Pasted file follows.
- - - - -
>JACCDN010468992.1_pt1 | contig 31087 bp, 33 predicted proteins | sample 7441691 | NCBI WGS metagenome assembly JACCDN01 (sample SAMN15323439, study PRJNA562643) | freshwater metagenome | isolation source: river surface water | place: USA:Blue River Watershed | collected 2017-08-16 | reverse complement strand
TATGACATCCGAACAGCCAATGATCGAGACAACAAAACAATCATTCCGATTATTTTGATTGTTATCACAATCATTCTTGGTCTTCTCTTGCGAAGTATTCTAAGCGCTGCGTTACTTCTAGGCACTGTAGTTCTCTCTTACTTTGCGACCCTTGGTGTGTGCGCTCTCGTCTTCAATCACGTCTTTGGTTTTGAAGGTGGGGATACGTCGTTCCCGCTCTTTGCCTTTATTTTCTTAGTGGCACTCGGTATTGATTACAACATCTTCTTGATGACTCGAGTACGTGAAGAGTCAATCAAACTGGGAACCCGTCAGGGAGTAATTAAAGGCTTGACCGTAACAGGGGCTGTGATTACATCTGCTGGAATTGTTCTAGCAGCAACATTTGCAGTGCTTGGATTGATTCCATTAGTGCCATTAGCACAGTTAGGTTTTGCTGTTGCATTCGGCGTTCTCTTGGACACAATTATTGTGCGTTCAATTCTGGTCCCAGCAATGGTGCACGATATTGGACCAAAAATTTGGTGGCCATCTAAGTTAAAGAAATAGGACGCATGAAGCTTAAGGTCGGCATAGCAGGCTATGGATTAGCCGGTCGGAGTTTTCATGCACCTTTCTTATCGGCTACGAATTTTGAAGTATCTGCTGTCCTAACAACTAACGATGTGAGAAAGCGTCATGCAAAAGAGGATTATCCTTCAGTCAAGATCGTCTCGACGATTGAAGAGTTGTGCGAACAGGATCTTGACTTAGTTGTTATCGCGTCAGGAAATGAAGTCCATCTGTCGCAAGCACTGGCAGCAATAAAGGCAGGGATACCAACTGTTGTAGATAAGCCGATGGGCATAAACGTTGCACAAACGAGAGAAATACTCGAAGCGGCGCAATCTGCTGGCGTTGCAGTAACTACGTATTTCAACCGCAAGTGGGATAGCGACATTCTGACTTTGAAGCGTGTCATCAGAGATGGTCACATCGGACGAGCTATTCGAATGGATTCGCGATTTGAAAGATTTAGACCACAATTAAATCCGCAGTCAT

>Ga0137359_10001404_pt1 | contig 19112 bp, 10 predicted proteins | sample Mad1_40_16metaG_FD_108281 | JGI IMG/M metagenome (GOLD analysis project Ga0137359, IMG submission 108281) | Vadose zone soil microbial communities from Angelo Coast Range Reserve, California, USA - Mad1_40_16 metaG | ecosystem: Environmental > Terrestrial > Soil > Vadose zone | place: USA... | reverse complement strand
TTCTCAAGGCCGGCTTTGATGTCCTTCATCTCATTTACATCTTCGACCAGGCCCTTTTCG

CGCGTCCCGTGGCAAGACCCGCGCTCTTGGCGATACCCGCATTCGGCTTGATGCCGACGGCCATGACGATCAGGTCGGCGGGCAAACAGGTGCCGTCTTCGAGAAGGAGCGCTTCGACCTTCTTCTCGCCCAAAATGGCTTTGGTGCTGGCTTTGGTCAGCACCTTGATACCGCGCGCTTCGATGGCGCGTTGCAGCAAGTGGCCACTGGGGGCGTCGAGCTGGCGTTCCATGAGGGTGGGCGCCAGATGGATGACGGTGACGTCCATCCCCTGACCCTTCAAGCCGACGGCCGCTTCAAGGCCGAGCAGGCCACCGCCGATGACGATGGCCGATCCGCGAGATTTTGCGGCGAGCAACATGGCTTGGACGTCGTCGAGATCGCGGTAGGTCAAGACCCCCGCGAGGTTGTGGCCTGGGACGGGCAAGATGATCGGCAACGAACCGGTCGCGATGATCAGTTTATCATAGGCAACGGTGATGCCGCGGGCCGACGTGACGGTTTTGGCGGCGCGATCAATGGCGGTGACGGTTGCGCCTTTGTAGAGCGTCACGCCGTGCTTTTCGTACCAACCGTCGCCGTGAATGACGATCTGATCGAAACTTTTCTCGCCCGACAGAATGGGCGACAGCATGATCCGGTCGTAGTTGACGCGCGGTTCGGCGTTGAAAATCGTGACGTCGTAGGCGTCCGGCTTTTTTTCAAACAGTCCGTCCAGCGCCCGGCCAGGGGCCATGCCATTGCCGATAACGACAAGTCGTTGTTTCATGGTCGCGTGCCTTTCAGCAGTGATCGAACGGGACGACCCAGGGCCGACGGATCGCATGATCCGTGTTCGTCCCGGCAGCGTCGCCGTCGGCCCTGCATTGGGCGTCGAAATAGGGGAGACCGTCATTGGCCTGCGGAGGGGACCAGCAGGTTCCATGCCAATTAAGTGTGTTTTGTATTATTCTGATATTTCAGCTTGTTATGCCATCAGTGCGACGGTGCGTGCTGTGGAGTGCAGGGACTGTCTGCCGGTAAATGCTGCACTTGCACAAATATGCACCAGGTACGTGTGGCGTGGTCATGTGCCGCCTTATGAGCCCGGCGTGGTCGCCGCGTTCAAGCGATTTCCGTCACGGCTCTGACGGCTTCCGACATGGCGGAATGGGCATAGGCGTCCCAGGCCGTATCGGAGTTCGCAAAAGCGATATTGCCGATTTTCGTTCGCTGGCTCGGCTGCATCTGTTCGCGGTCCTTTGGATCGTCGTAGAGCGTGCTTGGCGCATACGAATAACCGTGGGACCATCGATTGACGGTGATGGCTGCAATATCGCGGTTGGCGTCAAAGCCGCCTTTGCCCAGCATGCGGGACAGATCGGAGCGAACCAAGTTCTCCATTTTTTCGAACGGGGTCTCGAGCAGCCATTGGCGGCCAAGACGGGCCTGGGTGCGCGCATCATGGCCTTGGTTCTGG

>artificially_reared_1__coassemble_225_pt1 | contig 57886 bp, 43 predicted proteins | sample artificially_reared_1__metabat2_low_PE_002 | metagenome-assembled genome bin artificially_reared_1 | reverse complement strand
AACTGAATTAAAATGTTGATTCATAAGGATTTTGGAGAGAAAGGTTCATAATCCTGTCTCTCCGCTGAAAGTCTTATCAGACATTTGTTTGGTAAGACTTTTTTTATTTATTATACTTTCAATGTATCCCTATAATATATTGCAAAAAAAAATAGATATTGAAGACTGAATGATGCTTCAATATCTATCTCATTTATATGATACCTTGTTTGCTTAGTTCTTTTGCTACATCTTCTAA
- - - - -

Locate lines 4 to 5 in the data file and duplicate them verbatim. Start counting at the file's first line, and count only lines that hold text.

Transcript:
TTCTCAAGGCCGGCTTTGATGTCCTTCATCTCATTTACATCTTCGACCAGGCCCTTTTCG

CGCGTCCCGTGGCAAGACCCGCGCTCTTGGCGATACCCGCATTCGGCTTGATGCCGACGGCCATGACGATCAGGTCGGCGGGCAAACAGGTGCCGTCTTCGAGAAGGAGCGCTTCGACCTTCTTCTCGCCCAAAATGGCTTTGGTGCTGGCTTTGGTCAGCACCTTGATACCGCGCGCTTCGATGGCGCGTTGCAGCAAGTGGCCACTGGGGGCGTCGAGCTGGCGTTCCATGAGGGTGGGCGCCAGATGGATGACGGTGACGTCCATCCCCTGACCCTTCAAGCCGACGGCCGCTTCAAGGCCGAGCAGGCCACCGCCGATGACGATGGCCGATCCGCGAGATTTTGCGGCGAGCAACATGGCTTGGACGTCGTCGAGATCGCGGTAGGTCAAGACCCCCGCGAGGTTGTGGCCTGGGACGGGCAAGATGATCGGCAACGAACCGGTCGCGATGATCAGTTTATCATAGGCAACGGTGATGCCGCGGGCCGACGTGACGGTTTTGGCGGCGCGATCAATGGCGGTGACGGTTGCGCCTTTGTAGAGCGTCACGCCGTGCTTTTCGTACCAACCGTCGCCGTGAATGACGATCTGATCGAAACTTTTCTCGCCCGACAGAATGGGCGACAGCATGATCCGGTCGTAGTTGACGCGCGGTTCGGCGTTGAAAATCGTGACGTCGTAGGCGTCCGGCTTTTTTTCAAACAGTCCGTCCAGCGCCCGGCCAGGGGCCATGCCATTGCCGATAACGACAAGTCGTTGTTTCATGGTCGCGTGCCTTTCAGCAGTGATCGAACGGGACGACCCAGGGCCGACGGATCGCATGATCCGTGTTCGTCCCGGCAGCGTCGCCGTCGGCCCTGCATTGGGCGTCGAAATAGGGGAGACCGTCATTGGCCTGCGGAGGGGACCAGCAGGTTCCATGCCAATTAAGTGTGTTTTGTATTATTCTGATATTTCAGCTTGTTATGCCATCAGTGCGACGGTGCGTGCTGTGGAGTGCAGGGACTGTCTGCCGGTAAATGCTGCACTTGCACAAATATGCACCAGGTACGTGTGGCGTGGTCATGTGCCGCCTTATGAGCCCGGCGTGGTCGCCGCGTTCAAGCGATTTCCGTCACGGCTCTGACGGCTTCCGACATGGCGGAATGGGCATAGGCGTCCCAGGCCGTATCGGAGTTCGCAAAAGCGATATTGCCGATTTTCGTTCGCTGGCTCGGCTGCATCTGTTCGCGGTCCTTTGGATCGTCGTAGAGCGTGCTTGGCGCATACGAATAACCGTGGGACCATCGATTGACGGTGATGGCTGCAATATCGCGGTTGGCGTCAAAGCCGCCTTTGCCCAGCATGCGGGACAGATCGGAGCGAACCAAGTTCTCCATTTTTTCGAACGGGGTCTCGAGCAGCCATTGGCGGCCAAGACGGGCCTGGGTGCGCGCATCATGGCCTTGGTTCTGG